- Schluter, S. F., Schroeder, J., Wang, E., & Marchalonis, J. J. (1994). Recognition molecules and immunoglobulin domains in invertebrates. Annals of the New York Academy of Sciences, 712, 74-81.More infoPMID: 8192354;Abstract: We have used specific antibody probes to conserved antigenic motifs to identify and characterize immunoglobulin-related molecules in tunicates and a C-type lectin found in lamprey that is related to molecules found in tunicates and mammals. The tunicate immunoglobulin cross-reactive molecule (μCRM) reacts with antibodies raised to shark IgM heavy chains. Intact tunicate μCRM is a monomer of Ig light-chain-sized subunits and is oligoclonal by IEF. That this molecule is related to Ig is indicated both by immunochemical data and by peptide sequence homologies. The lamprey lectin is a large polymer (> 500,000 kDa) of 35-kDa and 60-kDa subunits. It appears to be related to C-type lectins as shown by peptide sequence homology and the requirement of Ca2+ for activity. Related molecules appear to be present in tunicates and mammals as shown by cross-reactivity of antibodies in Western blots with single bands from hemolymph and T-cell extracts.
- Akins, J. M., Schroeder, J. A., Brower, D. L., & Aposhian, H. V. (1992). Evaluation of Drosophila melanogaster as an alternative animal for studying the neurotoxicity of heavy metals. Biometals, 5(2), 111-120.More infoPMID: 1525477;Abstract: Heavy metals cause irreversible neurobehavioral damage in many developing mammals, but the mechanisms of this damage are unknown. The influence of three heavy metal compounds, triethyllead chloride, lead acetate and cadmium chloride, on lethality, development, behavior and learning was studied using the fruit fly, Drosophila melanogaster. This animal was used because it allows hundreds of subjects to be assayed very easily in individual experiments and because it is a system in which toxicological questions might be answered by using the techniques of modern molecular genetics. When triethyllead chloride, lead acetate or cadmium chloride was placed in the medium, the larval LC50 (± standard error) was found to be 0.090±0.004, 6.60±0.64 and 0.42±0.04 mm, respectively. Each of the tested compounds produced a dose-related delay in development. In particular, they caused a delay in the development of larvae to pupae. When larvae were reared on medium containing triethyllead chloride (0.06 mm), lead acetate (3.07 mm) or cadmium chloride (0.11 mm), phototaxis, locomotion and learning were not inhibited. Since significant neurobehavioral effects were not observed under the experimental conditions used, Drosophila does not appear to be an appropriate animal for the genetic dissection of such effects of heavy metals during development. © 1992 Rapid Communications of Oxford Ltd.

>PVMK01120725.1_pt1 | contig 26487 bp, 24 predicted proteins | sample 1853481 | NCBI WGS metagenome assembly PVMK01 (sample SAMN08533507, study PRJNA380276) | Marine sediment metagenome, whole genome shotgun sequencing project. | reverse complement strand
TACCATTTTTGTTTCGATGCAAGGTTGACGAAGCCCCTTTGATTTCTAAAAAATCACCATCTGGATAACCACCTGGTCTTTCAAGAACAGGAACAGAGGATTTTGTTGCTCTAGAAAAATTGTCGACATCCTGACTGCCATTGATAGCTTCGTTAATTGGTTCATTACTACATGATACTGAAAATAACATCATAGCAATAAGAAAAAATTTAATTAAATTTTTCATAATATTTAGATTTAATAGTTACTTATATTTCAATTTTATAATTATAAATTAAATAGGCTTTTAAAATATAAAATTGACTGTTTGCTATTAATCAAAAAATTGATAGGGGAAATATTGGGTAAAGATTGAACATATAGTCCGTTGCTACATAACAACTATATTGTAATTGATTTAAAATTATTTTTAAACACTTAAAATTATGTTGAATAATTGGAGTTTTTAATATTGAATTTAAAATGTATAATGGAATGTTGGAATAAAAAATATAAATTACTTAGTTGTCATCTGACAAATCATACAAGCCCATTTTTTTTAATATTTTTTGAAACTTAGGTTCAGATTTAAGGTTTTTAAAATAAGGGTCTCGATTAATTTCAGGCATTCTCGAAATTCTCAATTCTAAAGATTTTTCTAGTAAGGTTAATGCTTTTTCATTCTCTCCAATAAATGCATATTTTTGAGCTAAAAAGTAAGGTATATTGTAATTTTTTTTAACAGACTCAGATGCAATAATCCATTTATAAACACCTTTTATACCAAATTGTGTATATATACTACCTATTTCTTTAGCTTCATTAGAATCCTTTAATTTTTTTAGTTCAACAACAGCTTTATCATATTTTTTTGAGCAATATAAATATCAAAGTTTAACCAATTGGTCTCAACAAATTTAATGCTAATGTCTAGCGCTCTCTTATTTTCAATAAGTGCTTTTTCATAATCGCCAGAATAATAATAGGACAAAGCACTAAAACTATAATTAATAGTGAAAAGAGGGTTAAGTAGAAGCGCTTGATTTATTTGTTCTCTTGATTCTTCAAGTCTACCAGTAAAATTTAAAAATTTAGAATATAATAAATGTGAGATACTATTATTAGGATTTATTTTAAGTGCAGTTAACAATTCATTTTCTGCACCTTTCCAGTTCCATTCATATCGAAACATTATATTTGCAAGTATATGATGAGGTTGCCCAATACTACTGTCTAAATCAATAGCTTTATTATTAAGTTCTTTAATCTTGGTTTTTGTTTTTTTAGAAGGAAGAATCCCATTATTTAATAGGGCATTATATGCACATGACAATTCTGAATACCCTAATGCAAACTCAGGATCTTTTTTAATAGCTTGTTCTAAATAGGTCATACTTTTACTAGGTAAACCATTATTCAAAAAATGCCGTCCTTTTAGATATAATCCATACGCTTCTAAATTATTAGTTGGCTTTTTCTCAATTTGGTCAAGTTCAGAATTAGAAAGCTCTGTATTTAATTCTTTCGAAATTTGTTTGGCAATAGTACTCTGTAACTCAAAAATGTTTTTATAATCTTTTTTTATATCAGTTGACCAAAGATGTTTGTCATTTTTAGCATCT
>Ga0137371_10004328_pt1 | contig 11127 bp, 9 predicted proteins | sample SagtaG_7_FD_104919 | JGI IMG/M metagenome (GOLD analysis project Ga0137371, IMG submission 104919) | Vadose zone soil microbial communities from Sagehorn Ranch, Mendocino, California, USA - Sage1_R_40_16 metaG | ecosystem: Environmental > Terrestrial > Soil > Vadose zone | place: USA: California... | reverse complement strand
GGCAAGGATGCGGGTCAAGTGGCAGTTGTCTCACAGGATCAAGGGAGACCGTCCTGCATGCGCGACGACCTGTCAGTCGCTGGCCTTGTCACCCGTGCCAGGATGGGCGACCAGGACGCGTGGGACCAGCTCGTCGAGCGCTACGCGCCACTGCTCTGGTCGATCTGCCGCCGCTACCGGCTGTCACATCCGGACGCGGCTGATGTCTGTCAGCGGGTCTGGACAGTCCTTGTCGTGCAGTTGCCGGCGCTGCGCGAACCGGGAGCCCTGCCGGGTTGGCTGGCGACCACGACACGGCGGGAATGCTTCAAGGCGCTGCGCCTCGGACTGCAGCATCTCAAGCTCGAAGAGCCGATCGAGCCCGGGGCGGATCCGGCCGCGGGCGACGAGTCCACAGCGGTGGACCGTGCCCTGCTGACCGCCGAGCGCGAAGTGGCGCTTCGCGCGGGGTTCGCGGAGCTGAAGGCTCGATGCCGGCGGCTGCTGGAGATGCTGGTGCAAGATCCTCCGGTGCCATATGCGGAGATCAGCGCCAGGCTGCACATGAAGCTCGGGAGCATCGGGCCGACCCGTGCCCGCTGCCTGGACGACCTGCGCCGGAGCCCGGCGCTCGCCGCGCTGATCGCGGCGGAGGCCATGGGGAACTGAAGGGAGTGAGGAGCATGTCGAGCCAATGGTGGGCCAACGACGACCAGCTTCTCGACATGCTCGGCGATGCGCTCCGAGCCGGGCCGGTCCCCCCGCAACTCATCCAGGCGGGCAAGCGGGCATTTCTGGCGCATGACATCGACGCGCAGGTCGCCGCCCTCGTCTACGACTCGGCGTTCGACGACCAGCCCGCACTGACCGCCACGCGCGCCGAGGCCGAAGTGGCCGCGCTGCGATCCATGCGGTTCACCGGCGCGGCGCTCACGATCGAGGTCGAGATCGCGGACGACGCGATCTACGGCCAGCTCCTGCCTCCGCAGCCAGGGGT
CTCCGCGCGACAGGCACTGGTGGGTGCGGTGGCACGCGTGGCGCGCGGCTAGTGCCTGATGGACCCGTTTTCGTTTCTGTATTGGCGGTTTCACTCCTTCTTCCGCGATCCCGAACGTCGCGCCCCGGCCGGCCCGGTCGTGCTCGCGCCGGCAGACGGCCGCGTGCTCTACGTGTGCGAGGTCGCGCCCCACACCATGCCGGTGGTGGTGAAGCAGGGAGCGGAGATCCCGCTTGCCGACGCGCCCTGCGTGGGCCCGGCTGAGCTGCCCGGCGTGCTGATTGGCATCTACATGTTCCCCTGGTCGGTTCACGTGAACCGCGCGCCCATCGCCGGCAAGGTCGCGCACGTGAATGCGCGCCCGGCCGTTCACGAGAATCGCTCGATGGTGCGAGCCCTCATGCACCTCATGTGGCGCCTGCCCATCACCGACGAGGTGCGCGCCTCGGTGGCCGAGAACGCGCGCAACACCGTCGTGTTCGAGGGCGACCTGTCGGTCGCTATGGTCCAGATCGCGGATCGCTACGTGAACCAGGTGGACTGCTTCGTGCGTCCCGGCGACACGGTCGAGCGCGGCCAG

- Schroeder, J. A., Schluter, S. F., & Marchalonis, J. J. (1991). Isolation of a putative protoimmunoglobulin in Pyura hausteria. Developmental and Comparative Immunology, 15(SUPPL. 1), S76.
- Schroeder, J. A. (2014, spring). Intracellular Peptide Based Breast Cancer Therapeutics. PEGS: Peptide Therapeutics, Conquering Disease. Boston MA: PEGS.More infoSession Chair and speaker
- Schroeder, J. A. (2014, spring). The role of the Epidermal Growth Factor Receptor in Breast Cancer. College of Medicine - Phoenix seminar series. Phoenix AZ: College of Medicine.
- Schroeder, J. A. (2014, spring). The role of the Epidermal Growth Factor Receptor in Breast Cancer. Drug Discovery and Developmental Therapeutics Seminar Series. University of Arizona.